You know how great vegetables are for you. You’ve heard all about the fiber that keeps your cardiovascular and digestive systems healthy. You know they’re a great source of antioxidants, which help prevent disease from the inside out. And you know they’re an excellent source of vitamins and minerals, all of which are necessary for a balanced diet. Blah blah blah … but knowing the benefits isn’t making you like them any more. You’ve accepted it — you hate vegetables and there’s nothing you can do to change that fact. WRONG! Here are five ways to slowly but surely work more veggies into your diet and maybe even learn to love them:
1. TRANSFORM THEM
Raw vegetables aren’t nearly as satisfying as their cooked counterparts. Raw Brussels sprouts can be pretty unappealing to plenty of palates. But slice them, drizzle with olive oil and roast at 425°F for 30 minutes and you’ve achieved a total transformation. They’ve gone from bitter to sweet. Even humble romaine lettuce, often served on a sandwich or in a salad, gets new life when cut in half lengthwise, drizzled with oil and balsamic vinegar and popped it on the grill for 5-10 minutes. If you prefer vegetables bear no resemblance to their natural form, pureeing is the way to go. Roast butternut squash in the oven, scoop the insides into a blender and season with salt and pepper. Add chicken broth to make a delicious winter squash soup or better yet … stir the purée into mac-n-cheese.
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2. SEASON AWAY
Most food needs seasoning. Rosemary and lemon are a match made in seasoning heaven, and are the perfect combo to add to potatoes, carrots and onions. For those of you who like a little heat, use chili powder, cumin and paprika for a warm flavor. Toss diced sweet potatoes with a blend of these spices and then sauté to make a breakfast hash, or coat an ear of corn with the mixture and throw it on the grill. And don’t forget cheese — it can more or less mask other flavors. Try cheddar cheese melted over steamed broccoli or grated Parmesan atop grilled asparagus.
3. GET SNEAKY
With a little creativity, veggies can be hidden in some of your favorite dishes. Start by choosing those with a subtle flavor that are similar in color to what you’re making. An easy trick is to add finely chopped onions, carrots and red bell peppers to tomato sauce, or roasted and pureed squash to a cream sauce on a pasta dish. As your tolerance increases, you can get more daring. Grated zucchini and carrots can be mixed into muffins, while beets can be stirred into chocolate cake, brownie batter or blended into a smoothie with citrus and banana. Speaking of smoothies, try blending spinach into your next creation — it may add a green tint to your drink, but bananas and berries easily cover up its mild flavor.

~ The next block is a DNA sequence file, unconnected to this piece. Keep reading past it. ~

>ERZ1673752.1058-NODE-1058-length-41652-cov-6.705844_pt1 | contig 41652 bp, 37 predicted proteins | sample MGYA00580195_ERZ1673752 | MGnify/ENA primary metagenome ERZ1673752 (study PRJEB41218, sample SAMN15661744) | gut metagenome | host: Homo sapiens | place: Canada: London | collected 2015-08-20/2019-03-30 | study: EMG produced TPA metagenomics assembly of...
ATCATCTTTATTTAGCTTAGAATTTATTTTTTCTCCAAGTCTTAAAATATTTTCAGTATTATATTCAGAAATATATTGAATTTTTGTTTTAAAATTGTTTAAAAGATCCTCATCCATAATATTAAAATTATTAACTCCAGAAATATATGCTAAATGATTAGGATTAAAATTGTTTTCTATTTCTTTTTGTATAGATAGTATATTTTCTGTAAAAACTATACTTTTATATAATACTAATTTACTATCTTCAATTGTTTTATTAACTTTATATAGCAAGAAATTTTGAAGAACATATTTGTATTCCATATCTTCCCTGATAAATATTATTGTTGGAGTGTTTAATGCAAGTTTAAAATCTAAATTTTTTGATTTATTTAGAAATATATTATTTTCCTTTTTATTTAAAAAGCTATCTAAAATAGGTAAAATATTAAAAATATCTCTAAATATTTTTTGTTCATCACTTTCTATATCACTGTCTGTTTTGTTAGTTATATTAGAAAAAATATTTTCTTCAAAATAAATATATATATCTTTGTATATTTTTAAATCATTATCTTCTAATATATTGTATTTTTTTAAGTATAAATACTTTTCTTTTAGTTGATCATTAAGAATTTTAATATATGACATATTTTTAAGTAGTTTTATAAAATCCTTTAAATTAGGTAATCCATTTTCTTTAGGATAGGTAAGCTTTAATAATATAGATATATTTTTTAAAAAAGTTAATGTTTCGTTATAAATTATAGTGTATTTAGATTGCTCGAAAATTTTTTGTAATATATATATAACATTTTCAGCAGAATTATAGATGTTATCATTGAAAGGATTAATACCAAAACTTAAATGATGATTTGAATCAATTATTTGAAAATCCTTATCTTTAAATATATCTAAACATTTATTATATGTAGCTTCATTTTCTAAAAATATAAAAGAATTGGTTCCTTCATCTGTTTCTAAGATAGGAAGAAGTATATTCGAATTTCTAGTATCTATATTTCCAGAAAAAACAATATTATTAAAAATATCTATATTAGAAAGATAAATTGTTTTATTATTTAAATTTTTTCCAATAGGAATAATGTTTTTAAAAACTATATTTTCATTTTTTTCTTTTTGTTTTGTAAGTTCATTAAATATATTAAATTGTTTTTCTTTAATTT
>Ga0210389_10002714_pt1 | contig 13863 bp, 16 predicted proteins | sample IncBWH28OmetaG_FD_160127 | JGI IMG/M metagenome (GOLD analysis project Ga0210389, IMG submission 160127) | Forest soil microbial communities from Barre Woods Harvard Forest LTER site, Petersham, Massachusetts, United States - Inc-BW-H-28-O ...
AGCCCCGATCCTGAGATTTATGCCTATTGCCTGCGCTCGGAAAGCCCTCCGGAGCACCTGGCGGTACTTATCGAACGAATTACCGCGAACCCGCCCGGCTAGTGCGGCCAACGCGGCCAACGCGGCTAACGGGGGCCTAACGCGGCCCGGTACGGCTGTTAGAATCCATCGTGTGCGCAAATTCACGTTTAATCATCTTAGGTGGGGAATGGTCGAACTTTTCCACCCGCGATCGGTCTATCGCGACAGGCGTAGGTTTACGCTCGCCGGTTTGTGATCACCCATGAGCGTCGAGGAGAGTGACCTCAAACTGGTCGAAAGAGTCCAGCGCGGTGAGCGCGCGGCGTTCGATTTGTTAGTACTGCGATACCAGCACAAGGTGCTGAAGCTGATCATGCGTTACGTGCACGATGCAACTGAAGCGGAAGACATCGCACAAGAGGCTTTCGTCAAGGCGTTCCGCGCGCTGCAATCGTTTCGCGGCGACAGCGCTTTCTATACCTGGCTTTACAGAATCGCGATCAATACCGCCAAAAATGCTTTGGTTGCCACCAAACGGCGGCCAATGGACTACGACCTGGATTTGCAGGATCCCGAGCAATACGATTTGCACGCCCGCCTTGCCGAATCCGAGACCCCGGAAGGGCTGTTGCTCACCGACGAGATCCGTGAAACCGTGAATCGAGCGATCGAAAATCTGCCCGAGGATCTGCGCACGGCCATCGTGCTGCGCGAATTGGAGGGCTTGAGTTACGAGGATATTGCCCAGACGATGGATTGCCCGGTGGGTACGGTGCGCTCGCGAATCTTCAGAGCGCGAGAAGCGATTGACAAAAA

4. KEEP IT IN THE FAMILY
Once you find a veggie you like, try others in the same family, since they’ll often have similar flavors and textures. If you like carrots, other root vegetables, such as turnips, parsnips, beets, jicama and yams, are the natural next step. Start by cooking them the same way that you found carrots to be the most palatable. This means if you like roasted carrots with a drizzle of maple syrup and fresh thyme, chances are you’ll like roasted parsnips prepared that way, too. If you can handle sneaking spinach into your smoothies, try subbing in other leafy greens, like kale, collard greens or turnip greens. Sweet potatoes are a great alternative to white potatoes.
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5. EMBRACE THE REPLACEMENTS
Some vegetables make awesome (and low-calorie) replacements for traditional ingredients in recipes. Don’t believe me? Try using lettuce in lieu of buns or tortillas to hold your next burger, sandwich or taco together. You can also swap rice out for grated cauliflower or try these cheesy cauliflower grits. Veggies also make a great alternative to traditional pasta. Zucchini noodles, aka ‘zoodles,’ can stand in for spaghetti, whereas sliced eggplant can double as lasagna noodles.
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